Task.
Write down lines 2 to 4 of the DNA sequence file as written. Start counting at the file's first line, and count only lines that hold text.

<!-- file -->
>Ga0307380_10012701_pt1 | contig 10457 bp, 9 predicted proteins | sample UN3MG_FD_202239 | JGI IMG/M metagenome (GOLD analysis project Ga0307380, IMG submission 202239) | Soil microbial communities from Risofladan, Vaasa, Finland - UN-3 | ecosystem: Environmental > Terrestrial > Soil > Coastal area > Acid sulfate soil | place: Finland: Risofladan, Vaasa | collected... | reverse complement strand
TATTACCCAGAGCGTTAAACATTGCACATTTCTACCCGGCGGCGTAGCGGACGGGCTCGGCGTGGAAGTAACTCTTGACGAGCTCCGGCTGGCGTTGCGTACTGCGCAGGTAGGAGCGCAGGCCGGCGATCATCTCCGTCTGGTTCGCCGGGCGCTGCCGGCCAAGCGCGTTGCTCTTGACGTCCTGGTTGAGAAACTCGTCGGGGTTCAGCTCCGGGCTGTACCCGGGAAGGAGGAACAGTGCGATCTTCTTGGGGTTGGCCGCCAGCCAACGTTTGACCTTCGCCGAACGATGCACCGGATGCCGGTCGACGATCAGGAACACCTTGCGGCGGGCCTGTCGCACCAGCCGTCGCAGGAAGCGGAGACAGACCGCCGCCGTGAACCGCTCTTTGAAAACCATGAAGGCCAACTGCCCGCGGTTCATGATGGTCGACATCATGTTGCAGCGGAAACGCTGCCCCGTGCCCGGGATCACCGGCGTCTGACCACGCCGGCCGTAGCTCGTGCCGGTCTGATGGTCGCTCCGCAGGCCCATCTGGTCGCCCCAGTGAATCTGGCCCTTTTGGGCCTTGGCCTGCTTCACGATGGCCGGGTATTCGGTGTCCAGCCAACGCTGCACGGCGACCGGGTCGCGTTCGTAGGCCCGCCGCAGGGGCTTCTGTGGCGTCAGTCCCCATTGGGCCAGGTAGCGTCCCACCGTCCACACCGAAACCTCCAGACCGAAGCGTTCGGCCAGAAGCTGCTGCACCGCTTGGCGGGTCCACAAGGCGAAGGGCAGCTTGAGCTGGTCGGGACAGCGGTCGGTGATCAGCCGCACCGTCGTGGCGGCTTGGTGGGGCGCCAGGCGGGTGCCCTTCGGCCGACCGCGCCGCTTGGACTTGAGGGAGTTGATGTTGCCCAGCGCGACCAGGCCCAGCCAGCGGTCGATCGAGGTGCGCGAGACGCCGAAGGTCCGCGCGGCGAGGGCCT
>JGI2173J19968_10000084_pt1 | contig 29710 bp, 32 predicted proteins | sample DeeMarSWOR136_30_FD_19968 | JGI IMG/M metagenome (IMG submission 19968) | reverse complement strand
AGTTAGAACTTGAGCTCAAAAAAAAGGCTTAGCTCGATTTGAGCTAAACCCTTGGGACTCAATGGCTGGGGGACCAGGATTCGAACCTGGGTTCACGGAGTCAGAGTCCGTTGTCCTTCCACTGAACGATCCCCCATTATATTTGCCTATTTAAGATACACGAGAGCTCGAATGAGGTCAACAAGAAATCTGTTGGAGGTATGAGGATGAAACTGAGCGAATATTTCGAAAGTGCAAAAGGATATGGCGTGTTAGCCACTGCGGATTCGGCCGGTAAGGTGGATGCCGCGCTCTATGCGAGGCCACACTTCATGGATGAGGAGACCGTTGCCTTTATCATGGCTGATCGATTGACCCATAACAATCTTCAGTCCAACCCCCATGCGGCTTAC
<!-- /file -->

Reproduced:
TATTACCCAGAGCGTTAAACATTGCACATTTCTACCCGGCGGCGTAGCGGACGGGCTCGGCGTGGAAGTAACTCTTGACGAGCTCCGGCTGGCGTTGCGTACTGCGCAGGTAGGAGCGCAGGCCGGCGATCATCTCCGTCTGGTTCGCCGGGCGCTGCCGGCCAAGCGCGTTGCTCTTGACGTCCTGGTTGAGAAACTCGTCGGGGTTCAGCTCCGGGCTGTACCCGGGAAGGAGGAACAGTGCGATCTTCTTGGGGTTGGCCGCCAGCCAACGTTTGACCTTCGCCGAACGATGCACCGGATGCCGGTCGACGATCAGGAACACCTTGCGGCGGGCCTGTCGCACCAGCCGTCGCAGGAAGCGGAGACAGACCGCCGCCGTGAACCGCTCTTTGAAAACCATGAAGGCCAACTGCCCGCGGTTCATGATGGTCGACATCATGTTGCAGCGGAAACGCTGCCCCGTGCCCGGGATCACCGGCGTCTGACCACGCCGGCCGTAGCTCGTGCCGGTCTGATGGTCGCTCCGCAGGCCCATCTGGTCGCCCCAGTGAATCTGGCCCTTTTGGGCCTTGGCCTGCTTCACGATGGCCGGGTATTCGGTGTCCAGCCAACGCTGCACGGCGACCGGGTCGCGTTCGTAGGCCCGCCGCAGGGGCTTCTGTGGCGTCAGTCCCCATTGGGCCAGGTAGCGTCCCACCGTCCACACCGAAACCTCCAGACCGAAGCGTTCGGCCAGAAGCTGCTGCACCGCTTGGCGGGTCCACAAGGCGAAGGGCAGCTTGAGCTGGTCGGGACAGCGGTCGGTGATCAGCCGCACCGTCGTGGCGGCTTGGTGGGGCGCCAGGCGGGTGCCCTTCGGCCGACCGCGCCGCTTGGACTTGAGGGAGTTGATGTTGCCCAGCGCGACCAGGCCCAGCCAGCGGTCGATCGAGGTGCGCGAGACGCCGAAGGTCCGCGCGGCGAGGGCCT
>JGI2173J19968_10000084_pt1 | contig 29710 bp, 32 predicted proteins | sample DeeMarSWOR136_30_FD_19968 | JGI IMG/M metagenome (IMG submission 19968) | reverse complement strand
AGTTAGAACTTGAGCTCAAAAAAAAGGCTTAGCTCGATTTGAGCTAAACCCTTGGGACTCAATGGCTGGGGGACCAGGATTCGAACCTGGGTTCACGGAGTCAGAGTCCGTTGTCCTTCCACTGAACGATCCCCCATTATATTTGCCTATTTAAGATACACGAGAGCTCGAATGAGGTCAACAAGAAATCTGTTGGAGGTATGAGGATGAAACTGAGCGAATATTTCGAAAGTGCAAAAGGATATGGCGTGTTAGCCACTGCGGATTCGGCCGGTAAGGTGGATGCCGCGCTCTATGCGAGGCCACACTTCATGGATGAGGAGACCGTTGCCTTTATCATGGCTGATCGATTGACCCATAACAATCTTCAGTCCAACCCCCATGCGGCTTAC